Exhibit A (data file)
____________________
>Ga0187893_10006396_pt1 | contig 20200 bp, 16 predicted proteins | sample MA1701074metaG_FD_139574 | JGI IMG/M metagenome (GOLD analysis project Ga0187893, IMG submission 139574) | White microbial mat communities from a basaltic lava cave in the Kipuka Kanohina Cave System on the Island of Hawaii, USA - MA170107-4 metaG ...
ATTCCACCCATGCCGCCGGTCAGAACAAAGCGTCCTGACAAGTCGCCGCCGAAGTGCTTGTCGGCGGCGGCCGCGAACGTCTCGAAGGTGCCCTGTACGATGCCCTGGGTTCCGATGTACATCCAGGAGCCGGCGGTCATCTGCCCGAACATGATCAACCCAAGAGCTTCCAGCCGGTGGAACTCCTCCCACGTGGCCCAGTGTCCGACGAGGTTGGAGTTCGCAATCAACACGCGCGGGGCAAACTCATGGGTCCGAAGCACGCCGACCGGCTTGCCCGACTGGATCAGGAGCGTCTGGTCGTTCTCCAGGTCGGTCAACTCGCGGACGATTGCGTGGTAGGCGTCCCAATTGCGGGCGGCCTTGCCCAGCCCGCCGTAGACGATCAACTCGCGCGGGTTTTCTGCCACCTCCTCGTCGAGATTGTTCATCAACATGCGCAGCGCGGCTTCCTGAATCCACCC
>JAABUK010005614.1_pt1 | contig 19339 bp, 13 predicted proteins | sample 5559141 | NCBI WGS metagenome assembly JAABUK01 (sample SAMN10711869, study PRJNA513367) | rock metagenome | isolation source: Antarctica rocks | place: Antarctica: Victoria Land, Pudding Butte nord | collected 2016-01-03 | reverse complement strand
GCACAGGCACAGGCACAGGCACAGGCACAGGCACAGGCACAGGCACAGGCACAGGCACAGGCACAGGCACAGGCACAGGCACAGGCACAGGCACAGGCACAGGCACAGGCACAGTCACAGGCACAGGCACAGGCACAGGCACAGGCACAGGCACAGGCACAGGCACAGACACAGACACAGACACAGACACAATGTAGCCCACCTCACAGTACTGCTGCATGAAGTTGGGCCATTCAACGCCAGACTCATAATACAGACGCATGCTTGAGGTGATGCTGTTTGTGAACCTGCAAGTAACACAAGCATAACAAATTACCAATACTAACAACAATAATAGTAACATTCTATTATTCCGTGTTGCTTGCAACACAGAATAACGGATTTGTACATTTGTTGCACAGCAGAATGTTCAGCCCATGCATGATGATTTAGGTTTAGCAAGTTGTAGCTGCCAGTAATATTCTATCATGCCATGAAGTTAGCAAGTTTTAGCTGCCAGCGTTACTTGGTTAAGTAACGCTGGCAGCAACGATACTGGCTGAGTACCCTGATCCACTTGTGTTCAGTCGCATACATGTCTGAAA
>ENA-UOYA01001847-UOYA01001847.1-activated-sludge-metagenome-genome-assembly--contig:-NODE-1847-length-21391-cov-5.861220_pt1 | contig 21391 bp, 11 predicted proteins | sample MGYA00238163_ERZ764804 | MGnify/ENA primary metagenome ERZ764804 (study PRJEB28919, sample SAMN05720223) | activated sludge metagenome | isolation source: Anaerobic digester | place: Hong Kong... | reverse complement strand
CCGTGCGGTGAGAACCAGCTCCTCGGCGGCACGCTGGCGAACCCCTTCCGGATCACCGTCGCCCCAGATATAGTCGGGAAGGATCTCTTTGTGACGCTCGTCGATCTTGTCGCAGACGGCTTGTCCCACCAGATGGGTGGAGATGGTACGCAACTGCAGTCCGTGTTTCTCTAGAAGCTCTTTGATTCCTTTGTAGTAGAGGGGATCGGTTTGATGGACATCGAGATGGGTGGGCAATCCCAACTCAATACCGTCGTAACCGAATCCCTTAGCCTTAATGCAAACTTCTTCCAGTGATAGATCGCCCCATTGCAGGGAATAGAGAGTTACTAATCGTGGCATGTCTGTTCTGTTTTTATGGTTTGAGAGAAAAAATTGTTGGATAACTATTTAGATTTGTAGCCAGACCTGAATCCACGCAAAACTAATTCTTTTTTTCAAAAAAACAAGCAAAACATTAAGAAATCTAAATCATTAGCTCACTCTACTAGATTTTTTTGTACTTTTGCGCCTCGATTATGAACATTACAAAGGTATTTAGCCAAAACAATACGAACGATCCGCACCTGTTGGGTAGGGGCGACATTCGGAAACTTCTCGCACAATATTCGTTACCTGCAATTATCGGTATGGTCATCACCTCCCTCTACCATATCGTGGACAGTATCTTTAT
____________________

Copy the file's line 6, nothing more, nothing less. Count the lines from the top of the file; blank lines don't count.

CCGTGCGGTGAGAACCAGCTCCTCGGCGGCACGCTGGCGAACCCCTTCCGGATCACCGTCGCCCCAGATATAGTCGGGAAGGATCTCTTTGTGACGCTCGTCGATCTTGTCGCAGACGGCTTGTCCCACCAGATGGGTGGAGATGGTACGCAACTGCAGTCCGTGTTTCTCTAGAAGCTCTTTGATTCCTTTGTAGTAGAGGGGATCGGTTTGATGGACATCGAGATGGGTGGGCAATCCCAACTCAATACCGTCGTAACCGAATCCCTTAGCCTTAATGCAAACTTCTTCCAGTGATAGATCGCCCCATTGCAGGGAATAGAGAGTTACTAATCGTGGCATGTCTGTTCTGTTTTTATGGTTTGAGAGAAAAAATTGTTGGATAACTATTTAGATTTGTAGCCAGACCTGAATCCACGCAAAACTAATTCTTTTTTTCAAAAAAACAAGCAAAACATTAAGAAATCTAAATCATTAGCTCACTCTACTAGATTTTTTTGTACTTTTGCGCCTCGATTATGAACATTACAAAGGTATTTAGCCAAAACAATACGAACGATCCGCACCTGTTGGGTAGGGGCGACATTCGGAAACTTCTCGCACAATATTCGTTACCTGCAATTATCGGTATGGTCATCACCTCCCTCTACCATATCGTGGACAGTATCTTTAT